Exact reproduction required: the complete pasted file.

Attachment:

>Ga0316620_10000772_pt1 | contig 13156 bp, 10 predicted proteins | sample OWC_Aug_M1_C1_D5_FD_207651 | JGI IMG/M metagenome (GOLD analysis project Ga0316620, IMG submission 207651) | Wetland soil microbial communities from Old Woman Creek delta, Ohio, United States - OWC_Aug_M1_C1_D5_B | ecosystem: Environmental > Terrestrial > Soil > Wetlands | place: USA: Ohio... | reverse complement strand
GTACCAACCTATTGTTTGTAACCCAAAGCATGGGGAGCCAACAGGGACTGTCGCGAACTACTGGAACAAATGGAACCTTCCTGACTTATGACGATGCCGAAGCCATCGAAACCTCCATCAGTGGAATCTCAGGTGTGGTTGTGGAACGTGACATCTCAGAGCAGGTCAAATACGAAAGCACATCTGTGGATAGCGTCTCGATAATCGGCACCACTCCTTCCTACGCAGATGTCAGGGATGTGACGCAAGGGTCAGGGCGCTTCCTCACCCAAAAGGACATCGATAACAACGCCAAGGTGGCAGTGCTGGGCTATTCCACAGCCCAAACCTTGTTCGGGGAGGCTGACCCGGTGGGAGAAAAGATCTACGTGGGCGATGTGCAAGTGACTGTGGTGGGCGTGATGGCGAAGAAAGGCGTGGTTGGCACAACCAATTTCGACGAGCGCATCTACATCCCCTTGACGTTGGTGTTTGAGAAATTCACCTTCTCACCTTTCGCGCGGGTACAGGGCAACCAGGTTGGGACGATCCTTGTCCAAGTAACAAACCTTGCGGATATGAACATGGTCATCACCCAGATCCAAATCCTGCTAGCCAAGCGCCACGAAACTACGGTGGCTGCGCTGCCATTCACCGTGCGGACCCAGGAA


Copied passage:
>Ga0316620_10000772_pt1 | contig 13156 bp, 10 predicted proteins | sample OWC_Aug_M1_C1_D5_FD_207651 | JGI IMG/M metagenome (GOLD analysis project Ga0316620, IMG submission 207651) | Wetland soil microbial communities from Old Woman Creek delta, Ohio, United States - OWC_Aug_M1_C1_D5_B | ecosystem: Environmental > Terrestrial > Soil > Wetlands | place: USA: Ohio... | reverse complement strand
GTACCAACCTATTGTTTGTAACCCAAAGCATGGGGAGCCAACAGGGACTGTCGCGAACTACTGGAACAAATGGAACCTTCCTGACTTATGACGATGCCGAAGCCATCGAAACCTCCATCAGTGGAATCTCAGGTGTGGTTGTGGAACGTGACATCTCAGAGCAGGTCAAATACGAAAGCACATCTGTGGATAGCGTCTCGATAATCGGCACCACTCCTTCCTACGCAGATGTCAGGGATGTGACGCAAGGGTCAGGGCGCTTCCTCACCCAAAAGGACATCGATAACAACGCCAAGGTGGCAGTGCTGGGCTATTCCACAGCCCAAACCTTGTTCGGGGAGGCTGACCCGGTGGGAGAAAAGATCTACGTGGGCGATGTGCAAGTGACTGTGGTGGGCGTGATGGCGAAGAAAGGCGTGGTTGGCACAACCAATTTCGACGAGCGCATCTACATCCCCTTGACGTTGGTGTTTGAGAAATTCACCTTCTCACCTTTCGCGCGGGTACAGGGCAACCAGGTTGGGACGATCCTTGTCCAAGTAACAAACCTTGCGGATATGAACATGGTCATCACCCAGATCCAAATCCTGCTAGCCAAGCGCCACGAAACTACGGTGGCTGCGCTGCCATTCACCGTGCGGACCCAGGAA